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Saturday, October 21st, 2006, 11:24 am

Life on UseNet and ‘Web-based’ Knowledge?

THE way knowledge is shared among and between people keeps changing–or put positively–evolving . Take for example stories and personal journals that are released under a Creative Commons (e.g. Attrib-NonCommerical-No Derivs 2.5) license. These come to show that content becomes a very ‘fluid’ thing where information is increasingly reused to improve existing knowledgebases. But it goes beyond that.

Many people are openly sharing information about themselves. They make it searchable online. Keywords and unique identifiers definitely help as well. Indexing makes streams of written consciousness easier to locate. Passively perhaps, I am among people who can organise personal data owing to searching technologies in a vast pool of informational context–the World Wide Web. I did not choose the path of anonymity. It was either a wise or a dumb choice, depending on who’s to judge. By collecting and piecing together over 20,000 UseNet posts of mine (a screenshot of my newsreader is shown on the right hand side), one could reproduce some of my life’s history and, potentially, highlight more controversial opinions, too.

There are less flattering pieces of information of the Web, including the defamation of one’s name and dignity. Sadly, there are some people who take advantage of indexing. The best method of evading nasty consequences is never to engage in conversations with those who shoot from the lip. Hopefully it becomes reciprocal, as in “if you want to discard my messages, then just killfile me”. In other cases, however, the coronation of stupidity takes over logic. Sick-minded (and often anonymous) people carry on with inane one-liners and personal attacks. Yesterday I confroned a Digg stalker. Yes, there is some crazy stalker on Digg who is a sworn Microsoft fan that systematically mods my comments down.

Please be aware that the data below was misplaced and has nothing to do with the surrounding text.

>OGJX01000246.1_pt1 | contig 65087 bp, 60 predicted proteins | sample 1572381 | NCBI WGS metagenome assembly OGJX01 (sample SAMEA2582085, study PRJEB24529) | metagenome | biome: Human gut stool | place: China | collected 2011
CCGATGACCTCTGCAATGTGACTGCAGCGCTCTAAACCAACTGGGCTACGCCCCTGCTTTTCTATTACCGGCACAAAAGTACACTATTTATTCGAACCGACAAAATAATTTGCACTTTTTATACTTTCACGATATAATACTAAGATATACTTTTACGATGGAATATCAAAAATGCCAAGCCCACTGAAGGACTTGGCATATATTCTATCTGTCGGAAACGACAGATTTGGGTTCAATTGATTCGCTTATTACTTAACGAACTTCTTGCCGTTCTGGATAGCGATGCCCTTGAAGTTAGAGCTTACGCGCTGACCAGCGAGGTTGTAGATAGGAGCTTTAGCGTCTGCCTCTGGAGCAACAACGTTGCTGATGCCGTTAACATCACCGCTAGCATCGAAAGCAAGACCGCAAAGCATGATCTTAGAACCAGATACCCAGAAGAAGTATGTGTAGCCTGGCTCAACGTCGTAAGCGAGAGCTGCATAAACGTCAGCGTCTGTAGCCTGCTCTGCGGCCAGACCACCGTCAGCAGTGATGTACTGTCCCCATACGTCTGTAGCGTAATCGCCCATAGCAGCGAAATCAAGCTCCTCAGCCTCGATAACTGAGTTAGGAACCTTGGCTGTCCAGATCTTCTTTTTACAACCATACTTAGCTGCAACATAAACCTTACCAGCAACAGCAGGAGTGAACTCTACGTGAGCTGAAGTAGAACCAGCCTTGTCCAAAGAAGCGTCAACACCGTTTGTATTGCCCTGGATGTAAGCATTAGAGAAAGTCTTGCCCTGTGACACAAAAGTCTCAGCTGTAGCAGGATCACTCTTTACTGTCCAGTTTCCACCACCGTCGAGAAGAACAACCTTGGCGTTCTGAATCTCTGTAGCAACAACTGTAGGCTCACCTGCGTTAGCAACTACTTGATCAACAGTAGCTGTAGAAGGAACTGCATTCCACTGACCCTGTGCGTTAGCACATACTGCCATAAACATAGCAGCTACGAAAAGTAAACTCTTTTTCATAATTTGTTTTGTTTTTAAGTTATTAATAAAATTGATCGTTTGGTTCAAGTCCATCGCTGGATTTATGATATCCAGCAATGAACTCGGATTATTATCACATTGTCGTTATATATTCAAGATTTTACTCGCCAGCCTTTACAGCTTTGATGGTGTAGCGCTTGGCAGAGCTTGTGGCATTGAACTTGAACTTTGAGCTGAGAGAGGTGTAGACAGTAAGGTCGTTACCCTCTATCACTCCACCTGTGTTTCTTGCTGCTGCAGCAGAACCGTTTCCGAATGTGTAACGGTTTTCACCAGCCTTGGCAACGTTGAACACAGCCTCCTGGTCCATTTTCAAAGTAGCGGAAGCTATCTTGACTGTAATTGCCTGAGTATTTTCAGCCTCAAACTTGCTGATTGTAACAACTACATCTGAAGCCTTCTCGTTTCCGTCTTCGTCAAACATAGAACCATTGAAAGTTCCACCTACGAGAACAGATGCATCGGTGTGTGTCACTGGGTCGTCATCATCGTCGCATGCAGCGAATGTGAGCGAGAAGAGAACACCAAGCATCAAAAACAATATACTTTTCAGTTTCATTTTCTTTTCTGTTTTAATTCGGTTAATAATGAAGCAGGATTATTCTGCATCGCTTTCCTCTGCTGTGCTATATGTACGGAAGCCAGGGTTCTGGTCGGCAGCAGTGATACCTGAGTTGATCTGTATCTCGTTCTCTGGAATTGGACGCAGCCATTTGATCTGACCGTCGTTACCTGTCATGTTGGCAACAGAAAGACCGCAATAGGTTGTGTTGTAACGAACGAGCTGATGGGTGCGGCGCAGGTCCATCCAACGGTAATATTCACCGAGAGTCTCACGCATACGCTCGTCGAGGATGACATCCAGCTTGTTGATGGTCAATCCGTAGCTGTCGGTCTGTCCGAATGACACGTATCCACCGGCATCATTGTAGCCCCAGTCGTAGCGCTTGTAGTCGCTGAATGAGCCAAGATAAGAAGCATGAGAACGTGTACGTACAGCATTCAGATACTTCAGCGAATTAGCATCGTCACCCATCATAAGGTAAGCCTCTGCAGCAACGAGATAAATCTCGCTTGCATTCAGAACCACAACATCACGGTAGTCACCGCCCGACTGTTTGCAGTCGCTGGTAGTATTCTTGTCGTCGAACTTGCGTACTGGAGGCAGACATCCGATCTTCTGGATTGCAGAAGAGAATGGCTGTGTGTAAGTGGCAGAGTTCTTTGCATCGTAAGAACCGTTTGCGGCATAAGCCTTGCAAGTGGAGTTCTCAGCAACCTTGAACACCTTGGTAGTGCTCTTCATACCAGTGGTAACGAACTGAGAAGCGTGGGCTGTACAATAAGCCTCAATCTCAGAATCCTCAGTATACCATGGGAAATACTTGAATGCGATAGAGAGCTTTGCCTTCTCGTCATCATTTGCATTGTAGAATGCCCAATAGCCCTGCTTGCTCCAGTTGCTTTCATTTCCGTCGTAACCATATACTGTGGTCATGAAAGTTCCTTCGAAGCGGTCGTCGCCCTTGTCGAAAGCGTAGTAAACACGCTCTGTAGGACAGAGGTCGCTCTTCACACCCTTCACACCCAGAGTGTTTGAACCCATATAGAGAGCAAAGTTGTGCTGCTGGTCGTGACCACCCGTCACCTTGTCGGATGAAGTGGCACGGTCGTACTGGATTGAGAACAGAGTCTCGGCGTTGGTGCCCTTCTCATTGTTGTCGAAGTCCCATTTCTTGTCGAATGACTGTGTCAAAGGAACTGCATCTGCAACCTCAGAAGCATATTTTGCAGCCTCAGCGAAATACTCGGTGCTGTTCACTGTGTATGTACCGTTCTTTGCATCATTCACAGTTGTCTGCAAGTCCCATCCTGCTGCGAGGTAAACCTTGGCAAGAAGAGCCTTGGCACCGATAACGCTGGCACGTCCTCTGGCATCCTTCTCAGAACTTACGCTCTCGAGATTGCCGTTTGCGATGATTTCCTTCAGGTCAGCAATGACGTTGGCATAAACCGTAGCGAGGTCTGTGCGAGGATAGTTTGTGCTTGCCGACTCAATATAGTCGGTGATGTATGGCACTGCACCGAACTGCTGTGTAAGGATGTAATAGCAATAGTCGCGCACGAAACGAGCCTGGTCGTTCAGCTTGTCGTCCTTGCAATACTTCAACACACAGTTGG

All in all, despite a little bit of negative publicity, I am fairly pleased with what I have contributed over the Web. I guess that every valuable thing with a noble cause, however benign, must have a cost.

As a side note and an off-topic discussion, I recently began using Google Groups. The local newsgroups server has been problems-ridden for a week, so I haven’t much choice. Here’s an observation: in Google Groups’ beta, I am rather surprised to find that Google makes ad revenue out of UseNet. It even appends “Copyright 2006 Google” to pages although the content is in fact contributed by various people without any connection to Google. A well-deserved reward for their service (UseNet gateway)? Probably. But the mind still boggles.

Personally, I only keep copies of messages and threads in which I am involved, whereas Google does this at a far larger scale. It also digs archives that are published without people’s awareness and consent. This leaves a few fuming non-anonymised posters from the nineties and eighties. One of them, for example, has demonstrated loudly and caused disruption to the Webmasters newsgroup. Constant harassment and floods carries on for a few months before cessation. My feelings remain mixed as far as Google’s involvement in public forums is concerned.

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